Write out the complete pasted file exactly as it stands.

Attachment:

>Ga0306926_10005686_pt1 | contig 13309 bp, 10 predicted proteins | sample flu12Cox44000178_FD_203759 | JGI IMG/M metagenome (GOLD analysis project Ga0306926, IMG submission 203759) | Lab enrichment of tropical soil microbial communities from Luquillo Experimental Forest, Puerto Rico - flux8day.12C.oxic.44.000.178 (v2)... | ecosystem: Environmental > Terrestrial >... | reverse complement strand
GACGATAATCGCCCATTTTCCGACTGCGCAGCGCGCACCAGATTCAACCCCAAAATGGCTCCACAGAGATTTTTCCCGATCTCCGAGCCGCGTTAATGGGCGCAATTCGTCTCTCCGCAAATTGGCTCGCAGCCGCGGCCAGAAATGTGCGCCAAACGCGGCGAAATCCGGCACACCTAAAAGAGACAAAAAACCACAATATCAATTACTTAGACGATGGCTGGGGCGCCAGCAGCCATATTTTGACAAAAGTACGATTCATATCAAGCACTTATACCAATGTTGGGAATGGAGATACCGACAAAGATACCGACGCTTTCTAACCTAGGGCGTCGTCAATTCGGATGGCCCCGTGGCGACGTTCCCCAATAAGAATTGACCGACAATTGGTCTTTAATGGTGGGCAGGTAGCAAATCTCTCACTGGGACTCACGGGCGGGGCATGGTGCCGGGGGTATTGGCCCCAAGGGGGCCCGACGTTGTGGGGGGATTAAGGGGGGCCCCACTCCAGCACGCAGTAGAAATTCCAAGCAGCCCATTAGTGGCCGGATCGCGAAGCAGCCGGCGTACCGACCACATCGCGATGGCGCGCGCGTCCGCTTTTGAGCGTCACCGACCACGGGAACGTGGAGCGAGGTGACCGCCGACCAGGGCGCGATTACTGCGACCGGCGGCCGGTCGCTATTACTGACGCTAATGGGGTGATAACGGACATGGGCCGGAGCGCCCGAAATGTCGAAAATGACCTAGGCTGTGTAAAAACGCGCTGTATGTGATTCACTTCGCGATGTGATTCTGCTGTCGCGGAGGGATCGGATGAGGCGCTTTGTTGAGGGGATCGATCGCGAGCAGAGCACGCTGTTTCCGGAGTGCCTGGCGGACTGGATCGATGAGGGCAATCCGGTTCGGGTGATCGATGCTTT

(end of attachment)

>Ga0306926_10005686_pt1 | contig 13309 bp, 10 predicted proteins | sample flu12Cox44000178_FD_203759 | JGI IMG/M metagenome (GOLD analysis project Ga0306926, IMG submission 203759) | Lab enrichment of tropical soil microbial communities from Luquillo Experimental Forest, Puerto Rico - flux8day.12C.oxic.44.000.178 (v2)... | ecosystem: Environmental > Terrestrial >... | reverse complement strand
GACGATAATCGCCCATTTTCCGACTGCGCAGCGCGCACCAGATTCAACCCCAAAATGGCTCCACAGAGATTTTTCCCGATCTCCGAGCCGCGTTAATGGGCGCAATTCGTCTCTCCGCAAATTGGCTCGCAGCCGCGGCCAGAAATGTGCGCCAAACGCGGCGAAATCCGGCACACCTAAAAGAGACAAAAAACCACAATATCAATTACTTAGACGATGGCTGGGGCGCCAGCAGCCATATTTTGACAAAAGTACGATTCATATCAAGCACTTATACCAATGTTGGGAATGGAGATACCGACAAAGATACCGACGCTTTCTAACCTAGGGCGTCGTCAATTCGGATGGCCCCGTGGCGACGTTCCCCAATAAGAATTGACCGACAATTGGTCTTTAATGGTGGGCAGGTAGCAAATCTCTCACTGGGACTCACGGGCGGGGCATGGTGCCGGGGGTATTGGCCCCAAGGGGGCCCGACGTTGTGGGGGGATTAAGGGGGGCCCCACTCCAGCACGCAGTAGAAATTCCAAGCAGCCCATTAGTGGCCGGATCGCGAAGCAGCCGGCGTACCGACCACATCGCGATGGCGCGCGCGTCCGCTTTTGAGCGTCACCGACCACGGGAACGTGGAGCGAGGTGACCGCCGACCAGGGCGCGATTACTGCGACCGGCGGCCGGTCGCTATTACTGACGCTAATGGGGTGATAACGGACATGGGCCGGAGCGCCCGAAATGTCGAAAATGACCTAGGCTGTGTAAAAACGCGCTGTATGTGATTCACTTCGCGATGTGATTCTGCTGTCGCGGAGGGATCGGATGAGGCGCTTTGTTGAGGGGATCGATCGCGAGCAGAGCACGCTGTTTCCGGAGTGCCTGGCGGACTGGATCGATGAGGGCAATCCGGTTCGGGTGATCGATGCTTT